We all work hard for our money and our savings. But, once we’ve gotten a little bit of extra savings, we can let the money do some of the work for us.
Importance of Saving Money From A Young Age
One of the best parts about being young is how much time you have. Growing the mentality of, “I am young, so I have time to save up,” is the right mindset to learn. Many people think that because they are young, they can just put it all off.
But the younger you are, the more room and time your money has to grow. Start thinking about your age as an advantage to making money, not a reason to put it off.
The Power Of Compound Interest
Compound interest is pure magic!
Earning interest on interest over “n” number of compounding periods – doesn’t it sound magical?
It is like having your savings on STEROIDS!
You need to have time on your side in order to fully reap the benefits of this magic though. This is why it is crucial that saving money should be a priority from an early age.
Compound interest takes advantage of the time that your money sits in a bank. Over time, you’ll earn more money in interest. And not just on the initial principal amount but on the interest earned as well.
Example: 5% Return On 5 Year Investment
Compound interest makes money off your initial deposit, but also makes even more based on how much that initial deposit has made. So, imagine you invest $1000. With an interest rate of 5%, you would make $50 a year, giving you $250 additional interest after five years. However, if you compound this money, you will earn interest for the entirety of the amount after the yearly interest has been gained. So, when compounded, you can turn that interest into $276 if compounded yearly, and even more, if compounding is done monthly.
Take the time to look at all of the investments and savings accounts that you already have. Are they being compounded? And how often?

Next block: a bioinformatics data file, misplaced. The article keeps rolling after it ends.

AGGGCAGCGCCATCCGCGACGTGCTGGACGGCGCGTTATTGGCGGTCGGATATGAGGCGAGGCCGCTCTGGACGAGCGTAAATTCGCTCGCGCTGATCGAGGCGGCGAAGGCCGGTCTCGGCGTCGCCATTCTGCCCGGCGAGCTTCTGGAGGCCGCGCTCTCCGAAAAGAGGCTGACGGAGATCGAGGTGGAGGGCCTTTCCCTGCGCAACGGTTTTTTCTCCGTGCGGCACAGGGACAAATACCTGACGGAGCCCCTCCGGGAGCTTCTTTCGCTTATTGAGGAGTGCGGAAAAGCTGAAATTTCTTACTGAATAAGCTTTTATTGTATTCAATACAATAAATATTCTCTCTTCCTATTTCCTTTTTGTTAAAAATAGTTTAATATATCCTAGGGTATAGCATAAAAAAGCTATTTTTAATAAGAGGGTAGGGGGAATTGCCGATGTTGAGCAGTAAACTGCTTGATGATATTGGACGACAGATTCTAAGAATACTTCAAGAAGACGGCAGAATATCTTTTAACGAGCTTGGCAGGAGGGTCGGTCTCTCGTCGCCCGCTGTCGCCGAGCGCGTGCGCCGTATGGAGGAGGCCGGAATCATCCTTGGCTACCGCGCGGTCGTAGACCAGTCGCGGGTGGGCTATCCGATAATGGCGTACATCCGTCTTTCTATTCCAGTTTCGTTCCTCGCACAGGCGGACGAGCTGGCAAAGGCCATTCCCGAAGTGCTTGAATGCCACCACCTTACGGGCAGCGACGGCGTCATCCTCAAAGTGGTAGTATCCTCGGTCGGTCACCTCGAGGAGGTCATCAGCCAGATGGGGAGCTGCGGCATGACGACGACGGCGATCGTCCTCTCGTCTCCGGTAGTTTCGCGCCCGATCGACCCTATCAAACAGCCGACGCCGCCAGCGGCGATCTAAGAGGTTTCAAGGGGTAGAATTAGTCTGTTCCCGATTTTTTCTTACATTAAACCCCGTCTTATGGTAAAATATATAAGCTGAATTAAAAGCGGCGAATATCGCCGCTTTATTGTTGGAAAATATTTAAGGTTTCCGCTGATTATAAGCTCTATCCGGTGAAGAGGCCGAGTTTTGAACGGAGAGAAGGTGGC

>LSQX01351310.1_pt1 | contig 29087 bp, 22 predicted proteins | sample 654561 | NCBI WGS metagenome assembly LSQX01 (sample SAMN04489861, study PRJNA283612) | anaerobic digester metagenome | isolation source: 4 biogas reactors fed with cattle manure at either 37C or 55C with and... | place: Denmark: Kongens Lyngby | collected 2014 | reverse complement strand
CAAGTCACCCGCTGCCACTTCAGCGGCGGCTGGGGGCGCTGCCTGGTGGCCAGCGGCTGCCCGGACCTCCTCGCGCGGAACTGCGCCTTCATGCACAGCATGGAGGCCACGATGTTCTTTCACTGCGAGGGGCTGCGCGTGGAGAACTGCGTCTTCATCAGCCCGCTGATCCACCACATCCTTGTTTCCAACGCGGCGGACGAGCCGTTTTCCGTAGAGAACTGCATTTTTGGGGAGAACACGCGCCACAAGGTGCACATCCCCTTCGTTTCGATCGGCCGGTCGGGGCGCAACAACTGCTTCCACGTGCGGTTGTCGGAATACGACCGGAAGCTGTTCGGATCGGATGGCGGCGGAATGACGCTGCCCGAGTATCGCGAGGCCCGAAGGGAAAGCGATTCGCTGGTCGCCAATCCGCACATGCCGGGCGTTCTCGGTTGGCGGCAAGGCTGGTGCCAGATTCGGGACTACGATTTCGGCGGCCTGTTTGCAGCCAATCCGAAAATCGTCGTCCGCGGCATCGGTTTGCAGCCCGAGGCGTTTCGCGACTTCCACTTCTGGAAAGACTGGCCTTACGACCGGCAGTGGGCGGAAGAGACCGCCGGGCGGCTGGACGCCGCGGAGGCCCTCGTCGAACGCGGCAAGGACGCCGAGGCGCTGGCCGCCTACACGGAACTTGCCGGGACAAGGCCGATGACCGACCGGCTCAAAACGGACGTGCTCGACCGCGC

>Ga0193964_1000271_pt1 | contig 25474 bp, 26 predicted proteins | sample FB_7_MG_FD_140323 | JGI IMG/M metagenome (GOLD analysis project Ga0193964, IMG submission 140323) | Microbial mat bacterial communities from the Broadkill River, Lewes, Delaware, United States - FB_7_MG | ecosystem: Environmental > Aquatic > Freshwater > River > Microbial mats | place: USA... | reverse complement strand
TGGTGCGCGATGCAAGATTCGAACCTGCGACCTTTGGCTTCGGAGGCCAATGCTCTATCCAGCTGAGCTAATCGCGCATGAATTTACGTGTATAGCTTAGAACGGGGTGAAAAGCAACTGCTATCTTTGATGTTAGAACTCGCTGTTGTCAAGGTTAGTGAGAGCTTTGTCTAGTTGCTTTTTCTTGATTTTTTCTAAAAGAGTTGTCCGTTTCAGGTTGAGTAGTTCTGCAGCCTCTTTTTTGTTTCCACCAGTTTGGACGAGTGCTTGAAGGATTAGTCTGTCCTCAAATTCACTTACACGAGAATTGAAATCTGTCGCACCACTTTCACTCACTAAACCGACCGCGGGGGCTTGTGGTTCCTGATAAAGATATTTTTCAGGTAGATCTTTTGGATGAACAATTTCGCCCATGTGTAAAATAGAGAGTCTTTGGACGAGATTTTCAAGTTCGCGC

When it’s your investment on the line, making sure that their interest is being compounded, and how often, will make a big difference. That extra money may not seem like a lot when you start your savings journey.
Don’t think of it as “just $1000” but also take into account the ripple effects this $1000 will make in the future.
Your emergency savings can be compounded. Your investments can be compounded. So, you won’t just be dealing with “just $1000”.
Check out this online compound interest calculator from NerdWallet to help you decide the best route for your money. You should also be checking up on how much interest you’ve accumulated over the years, and make sure your money is working hard to make even more.
A healthy habit to have can be to challenge yourself financially on a regular basis. Start to get into the habit of bringing your lunch to work as often as you can. Once you’ve done this, you can challenge yourself to start meal prepping for an entire week to save even more. This can also get rid of any temptations to be lazy and order out for lunch.
Other healthy habits to develop can be to save any additional income. This can be a new tax return or a surprise bonus. It can be tempting to spend unexpected money. But if you’re already in the habit of immediately transferring that extra income into a high-yield savings account, you won’t even think about what you would have done with it otherwise.
Take a good look at your financial goals and ask yourself where you want to be in five years. And then, ask yourself where you want to be in 30 years. When it comes to smart investment and savings, you can’t just think about the present you. You’ll be thanking yourself when its time to retire, and you have plenty of wealth to fall back on that’s accumulated through years of saving.
“Fortunate sides with him who dares,” as the ancient poet, Virgil, once said. So, be daring and willing to change your financial path to one that maximizes your savings and your success.